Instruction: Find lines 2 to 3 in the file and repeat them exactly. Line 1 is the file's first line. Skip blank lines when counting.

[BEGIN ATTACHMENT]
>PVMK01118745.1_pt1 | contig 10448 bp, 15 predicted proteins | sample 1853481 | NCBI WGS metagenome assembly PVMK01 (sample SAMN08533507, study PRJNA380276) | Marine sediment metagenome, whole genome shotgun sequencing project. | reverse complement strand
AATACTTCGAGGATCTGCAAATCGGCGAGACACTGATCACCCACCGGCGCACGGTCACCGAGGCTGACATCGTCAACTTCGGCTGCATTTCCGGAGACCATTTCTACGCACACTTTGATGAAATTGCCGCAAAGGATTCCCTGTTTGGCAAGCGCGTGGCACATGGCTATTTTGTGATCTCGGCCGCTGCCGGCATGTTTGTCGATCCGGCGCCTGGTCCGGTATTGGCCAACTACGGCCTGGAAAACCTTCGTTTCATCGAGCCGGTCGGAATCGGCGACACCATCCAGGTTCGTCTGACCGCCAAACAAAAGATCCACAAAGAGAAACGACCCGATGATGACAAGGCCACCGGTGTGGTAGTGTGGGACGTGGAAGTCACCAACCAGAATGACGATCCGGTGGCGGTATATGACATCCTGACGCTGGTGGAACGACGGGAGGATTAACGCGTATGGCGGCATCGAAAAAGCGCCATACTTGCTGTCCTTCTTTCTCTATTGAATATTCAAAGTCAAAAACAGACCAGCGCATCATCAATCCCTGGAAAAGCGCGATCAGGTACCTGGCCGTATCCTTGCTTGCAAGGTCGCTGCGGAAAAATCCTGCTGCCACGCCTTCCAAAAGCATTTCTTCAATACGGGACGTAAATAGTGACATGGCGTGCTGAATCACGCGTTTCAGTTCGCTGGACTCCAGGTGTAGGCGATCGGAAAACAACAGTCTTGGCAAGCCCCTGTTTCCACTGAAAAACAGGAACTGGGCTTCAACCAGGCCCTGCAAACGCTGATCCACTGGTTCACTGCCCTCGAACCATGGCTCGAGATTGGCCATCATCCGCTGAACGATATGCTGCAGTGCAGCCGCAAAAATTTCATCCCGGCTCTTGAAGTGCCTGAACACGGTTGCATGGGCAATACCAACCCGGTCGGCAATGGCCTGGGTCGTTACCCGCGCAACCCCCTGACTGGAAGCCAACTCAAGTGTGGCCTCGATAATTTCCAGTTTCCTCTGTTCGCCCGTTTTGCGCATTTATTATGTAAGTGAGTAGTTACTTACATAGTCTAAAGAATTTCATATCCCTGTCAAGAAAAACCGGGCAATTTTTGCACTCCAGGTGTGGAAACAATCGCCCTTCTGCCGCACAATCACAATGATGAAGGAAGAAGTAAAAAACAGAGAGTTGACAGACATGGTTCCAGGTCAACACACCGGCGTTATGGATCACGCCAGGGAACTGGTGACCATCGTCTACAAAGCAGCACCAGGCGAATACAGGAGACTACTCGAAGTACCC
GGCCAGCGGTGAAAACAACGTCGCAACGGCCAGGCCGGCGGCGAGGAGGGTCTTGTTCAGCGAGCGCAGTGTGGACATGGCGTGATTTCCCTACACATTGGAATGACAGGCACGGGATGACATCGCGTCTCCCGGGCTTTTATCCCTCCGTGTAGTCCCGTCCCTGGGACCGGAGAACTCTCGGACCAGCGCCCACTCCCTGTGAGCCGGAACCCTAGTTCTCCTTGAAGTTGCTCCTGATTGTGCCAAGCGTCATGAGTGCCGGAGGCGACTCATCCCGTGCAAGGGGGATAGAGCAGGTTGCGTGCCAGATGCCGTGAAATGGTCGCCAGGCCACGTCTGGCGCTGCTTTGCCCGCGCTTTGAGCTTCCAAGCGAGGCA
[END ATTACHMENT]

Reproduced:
AATACTTCGAGGATCTGCAAATCGGCGAGACACTGATCACCCACCGGCGCACGGTCACCGAGGCTGACATCGTCAACTTCGGCTGCATTTCCGGAGACCATTTCTACGCACACTTTGATGAAATTGCCGCAAAGGATTCCCTGTTTGGCAAGCGCGTGGCACATGGCTATTTTGTGATCTCGGCCGCTGCCGGCATGTTTGTCGATCCGGCGCCTGGTCCGGTATTGGCCAACTACGGCCTGGAAAACCTTCGTTTCATCGAGCCGGTCGGAATCGGCGACACCATCCAGGTTCGTCTGACCGCCAAACAAAAGATCCACAAAGAGAAACGACCCGATGATGACAAGGCCACCGGTGTGGTAGTGTGGGACGTGGAAGTCACCAACCAGAATGACGATCCGGTGGCGGTATATGACATCCTGACGCTGGTGGAACGACGGGAGGATTAACGCGTATGGCGGCATCGAAAAAGCGCCATACTTGCTGTCCTTCTTTCTCTATTGAATATTCAAAGTCAAAAACAGACCAGCGCATCATCAATCCCTGGAAAAGCGCGATCAGGTACCTGGCCGTATCCTTGCTTGCAAGGTCGCTGCGGAAAAATCCTGCTGCCACGCCTTCCAAAAGCATTTCTTCAATACGGGACGTAAATAGTGACATGGCGTGCTGAATCACGCGTTTCAGTTCGCTGGACTCCAGGTGTAGGCGATCGGAAAACAACAGTCTTGGCAAGCCCCTGTTTCCACTGAAAAACAGGAACTGGGCTTCAACCAGGCCCTGCAAACGCTGATCCACTGGTTCACTGCCCTCGAACCATGGCTCGAGATTGGCCATCATCCGCTGAACGATATGCTGCAGTGCAGCCGCAAAAATTTCATCCCGGCTCTTGAAGTGCCTGAACACGGTTGCATGGGCAATACCAACCCGGTCGGCAATGGCCTGGGTCGTTACCCGCGCAACCCCCTGACTGGAAGCCAACTCAAGTGTGGCCTCGATAATTTCCAGTTTCCTCTGTTCGCCCGTTTTGCGCATTTATTATGTAAGTGAGTAGTTACTTACATAGTCTAAAGAATTTCATATCCCTGTCAAGAAAAACCGGGCAATTTTTGCACTCCAGGTGTGGAAACAATCGCCCTTCTGCCGCACAATCACAATGATGAAGGAAGAAGTAAAAAACAGAGAGTTGACAGACATGGTTCCAGGTCAACACACCGGCGTTATGGATCACGCCAGGGAACTGGTGACCATCGTCTACAAAGCAGCACCAGGCGAATACAGGAGACTACTCGAAGTACCC
GGCCAGCGGTGAAAACAACGTCGCAACGGCCAGGCCGGCGGCGAGGAGGGTCTTGTTCAGCGAGCGCAGTGTGGACATGGCGTGATTTCCCTACACATTGGAATGACAGGCACGGGATGACATCGCGTCTCCCGGGCTTTTATCCCTCCGTGTAGTCCCGTCCCTGGGACCGGAGAACTCTCGGACCAGCGCCCACTCCCTGTGAGCCGGAACCCTAGTTCTCCTTGAAGTTGCTCCTGATTGTGCCAAGCGTCATGAGTGCCGGAGGCGACTCATCCCGTGCAAGGGGGATAGAGCAGGTTGCGTGCCAGATGCCGTGAAATGGTCGCCAGGCCACGTCTGGCGCTGCTTTGCCCGCGCTTTGAGCTTCCAAGCGAGGCA